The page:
Advisory: Celebrating Global Relationships and Community Inclusion

Early in the morning and things got interesting in advisory this week.  At the beginning of the year we made a decision to incorporate a global issues day into our weekly advisory plan.  This was exciting for me from the start as it would give me an opportunity to further pursue ideas and concepts that don't necessarily fit into my math curriculum.  Global Issues Day was introduced as an alternative to current events.  As an advisory team we felt that current events often led the boys to bring up topics that had to do with sports and other local news that was hard to move beyond the surface with.  I was hopeful that Global Issues Day would allow us to take current events to the next level as we expanded on issues, celebrations and news.  

Examples of Global Issue Topics?

  • 9/11 Memorial
  • International Day of Peace
  • The Government Shut Down
  • Children's Favorite Possessions Around the World
  • The History and Cultural Rituals of Halloween
  • Celebrating Diwali
  • Beginning talks and relationship building with Zim Kids. 

So what did we do this week?  We made the whole week Global in the Garage.  A visit from Zimkids Dennis and Tinashe and a celebration of Diwali.  So what's this whole ZimKids thing?  Let me share.  

At the end of last year, I was introduced to Dennis Gaboury through Ric at school.  At the time, a lot was going on and I knew that in my heart if I tried to force a relationship or program that it would be a disaster.  I needed to work on something that was more intentional and therefore I had to ask for forgiveness with the promise that next year would work out better.  And so we moved forward this fall.  As I stated to my parents: 


"Learning about ZimKids has allowed the boys to get a small glimpse of what life is like in Zimbabwe.  We introduced the program to the boys by sharing this  video  and looking at Zimbabwe compared to the US before matching the boys up with "Buddies" who we learned about through online profiles.  The boys have spent some time writing up their own biographies which will be shared with the boys in Zimbabwe too.  When Dennis and Tinashe return to Zimbabwe the plan is for our boys to connect by sending short emails and do a skype call together.  The partnership was created so the boys can learn about a different culture, work on various styles of communication and sharing skills, and work towards becoming more global citizens."

Dennis and Tinashe joined us on Monday and Tuesday morning during advisory to share more about ZimKids, their own lives, and about the interests and personalities of the buddies.  The boys listened intently to stories about life in Zimbabwe as they warmed up to our visitors.  It was intense, but then again so is life in Zimbabwe.  The boys then asked questions about their buddies, learning about how much they like school, or how they like to rap and dance like elephants etc... Despite the different cultures and upbringings the boys began to truly realize, kids are still kids.  The boys inquired how they could help and some even bought the dolls that traveled from ZimKids and were made by our buddies.  So many elements of this brief time with Dennis and Tinashe will stay with me.  I look forward to our next "meeting".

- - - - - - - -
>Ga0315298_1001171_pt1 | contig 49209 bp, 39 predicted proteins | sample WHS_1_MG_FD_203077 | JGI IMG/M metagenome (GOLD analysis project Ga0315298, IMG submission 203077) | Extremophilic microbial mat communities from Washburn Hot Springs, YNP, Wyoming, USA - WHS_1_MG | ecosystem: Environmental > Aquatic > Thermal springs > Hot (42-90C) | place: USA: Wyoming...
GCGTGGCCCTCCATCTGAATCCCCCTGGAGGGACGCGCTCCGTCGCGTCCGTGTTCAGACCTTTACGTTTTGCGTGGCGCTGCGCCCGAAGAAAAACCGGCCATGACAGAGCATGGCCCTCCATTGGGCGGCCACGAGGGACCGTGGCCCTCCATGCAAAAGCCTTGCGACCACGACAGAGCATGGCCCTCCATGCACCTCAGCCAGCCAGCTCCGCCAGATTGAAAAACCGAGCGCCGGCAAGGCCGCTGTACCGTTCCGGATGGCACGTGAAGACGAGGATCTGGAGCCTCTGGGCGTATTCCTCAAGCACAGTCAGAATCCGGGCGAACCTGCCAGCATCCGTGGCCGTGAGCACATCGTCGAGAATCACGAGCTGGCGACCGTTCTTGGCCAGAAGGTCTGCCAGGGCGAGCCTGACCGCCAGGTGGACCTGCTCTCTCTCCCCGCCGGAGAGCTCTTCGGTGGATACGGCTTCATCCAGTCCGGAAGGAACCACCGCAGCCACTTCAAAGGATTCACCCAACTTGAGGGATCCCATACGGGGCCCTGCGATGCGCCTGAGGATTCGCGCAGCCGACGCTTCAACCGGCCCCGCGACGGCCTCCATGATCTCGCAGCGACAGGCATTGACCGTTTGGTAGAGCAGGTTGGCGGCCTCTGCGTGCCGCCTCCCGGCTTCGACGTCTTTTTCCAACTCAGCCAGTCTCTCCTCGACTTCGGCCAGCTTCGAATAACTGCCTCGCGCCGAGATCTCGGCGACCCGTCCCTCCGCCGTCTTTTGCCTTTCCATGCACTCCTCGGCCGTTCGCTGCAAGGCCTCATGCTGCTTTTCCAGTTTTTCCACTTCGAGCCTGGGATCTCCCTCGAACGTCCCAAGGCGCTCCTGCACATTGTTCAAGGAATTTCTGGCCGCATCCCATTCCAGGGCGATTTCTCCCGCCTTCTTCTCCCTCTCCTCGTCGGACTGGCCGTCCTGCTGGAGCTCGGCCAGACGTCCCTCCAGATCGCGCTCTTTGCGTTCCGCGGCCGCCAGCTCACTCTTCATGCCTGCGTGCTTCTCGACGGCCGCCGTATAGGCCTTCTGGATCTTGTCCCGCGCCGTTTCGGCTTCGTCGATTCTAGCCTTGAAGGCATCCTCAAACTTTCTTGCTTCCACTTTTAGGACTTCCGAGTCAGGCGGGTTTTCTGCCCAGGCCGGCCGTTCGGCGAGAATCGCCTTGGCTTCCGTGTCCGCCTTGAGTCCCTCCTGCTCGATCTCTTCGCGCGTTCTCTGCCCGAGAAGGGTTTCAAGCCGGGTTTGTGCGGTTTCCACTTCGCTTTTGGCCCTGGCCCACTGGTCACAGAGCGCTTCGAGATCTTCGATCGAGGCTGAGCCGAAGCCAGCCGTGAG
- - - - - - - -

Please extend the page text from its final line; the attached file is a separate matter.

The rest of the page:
While it was hard to transition from ZimKids, I couldn't pass up a celebration of Diwali given that it is an important holiday for some of our community members.  Global Education and Diversity/Community Inclusion go hand in hand and so on Wednesday we planned a Diwali morning meeting.  In order to do a proper celebration and lesson on Diwali, I decided to contact one of the families to help with the history and traditions. So what did our morning meeting look like?  

Greeting:  Have the boys greet each other using the word Namaste.  The word Namaste means “Salutations to you” and is used to greet and say goodbye.  In India and Nepal a non contact form of greeting is preferred and therefore it is often used with a slight bow and hands pressed together (prayer position.)  

Share:  Read the story of Diwali . 

Activity:  Share what else we know about Diwali.   

  • Light many candles or diwas all over a clean house to welcome the goddess laxmi into your home.  
  • Playing Cards or gambling is done during Diwali because if two reasons.  Because goddess Parvati played cards with Lord Shiva on Diwali and because people believe they will win because the goddess Laxmi is visiting and we are sure to win because the goddess Laxmi is the goddess of wealth and prosperity.
  • Gifts are also given during this time of the year.
  • Bhai dooj or Bhai beej is also significant. It's when lord Yama, lord of the dead, visited his sister. It is said that when a sister welcomes her brother into her home in this day and puts a Tilak, a red dot, on his head she vows to protect her brother from evil and lord Yama has vowed not to let harm fall on them.
  • The day between Diwali day and Bhai dhuj, we bend and touch our elders feet asking for their well wishes for the coming year.  

Conclusion:  As suggested by the family, the boys bowed to me with their hands together and I put my hand on their heads wishing them long life and happy new year.  

Oh and let's not forget the sweets.  While we didn't have access to Indian sweets, we did have Halloween Candy so we celebrated with that.   Diwali, our festival without much light (fire hazard), was pretty fun.